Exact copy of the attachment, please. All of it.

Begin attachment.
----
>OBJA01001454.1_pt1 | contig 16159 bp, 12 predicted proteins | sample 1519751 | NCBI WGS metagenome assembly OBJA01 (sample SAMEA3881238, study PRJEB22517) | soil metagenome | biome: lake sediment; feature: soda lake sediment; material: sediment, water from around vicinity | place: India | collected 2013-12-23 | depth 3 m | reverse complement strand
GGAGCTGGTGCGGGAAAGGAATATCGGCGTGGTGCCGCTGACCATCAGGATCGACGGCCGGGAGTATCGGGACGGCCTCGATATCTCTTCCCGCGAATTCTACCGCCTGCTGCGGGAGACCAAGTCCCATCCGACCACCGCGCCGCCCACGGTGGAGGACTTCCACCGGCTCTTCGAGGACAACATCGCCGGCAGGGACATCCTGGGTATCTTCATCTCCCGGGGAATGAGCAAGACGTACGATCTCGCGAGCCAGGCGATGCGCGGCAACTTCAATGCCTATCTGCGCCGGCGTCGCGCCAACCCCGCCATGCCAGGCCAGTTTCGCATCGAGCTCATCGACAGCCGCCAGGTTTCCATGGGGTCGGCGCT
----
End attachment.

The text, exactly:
>OBJA01001454.1_pt1 | contig 16159 bp, 12 predicted proteins | sample 1519751 | NCBI WGS metagenome assembly OBJA01 (sample SAMEA3881238, study PRJEB22517) | soil metagenome | biome: lake sediment; feature: soda lake sediment; material: sediment, water from around vicinity | place: India | collected 2013-12-23 | depth 3 m | reverse complement strand
GGAGCTGGTGCGGGAAAGGAATATCGGCGTGGTGCCGCTGACCATCAGGATCGACGGCCGGGAGTATCGGGACGGCCTCGATATCTCTTCCCGCGAATTCTACCGCCTGCTGCGGGAGACCAAGTCCCATCCGACCACCGCGCCGCCCACGGTGGAGGACTTCCACCGGCTCTTCGAGGACAACATCGCCGGCAGGGACATCCTGGGTATCTTCATCTCCCGGGGAATGAGCAAGACGTACGATCTCGCGAGCCAGGCGATGCGCGGCAACTTCAATGCCTATCTGCGCCGGCGTCGCGCCAACCCCGCCATGCCAGGCCAGTTTCGCATCGAGCTCATCGACAGCCGCCAGGTTTCCATGGGGTCGGCGCT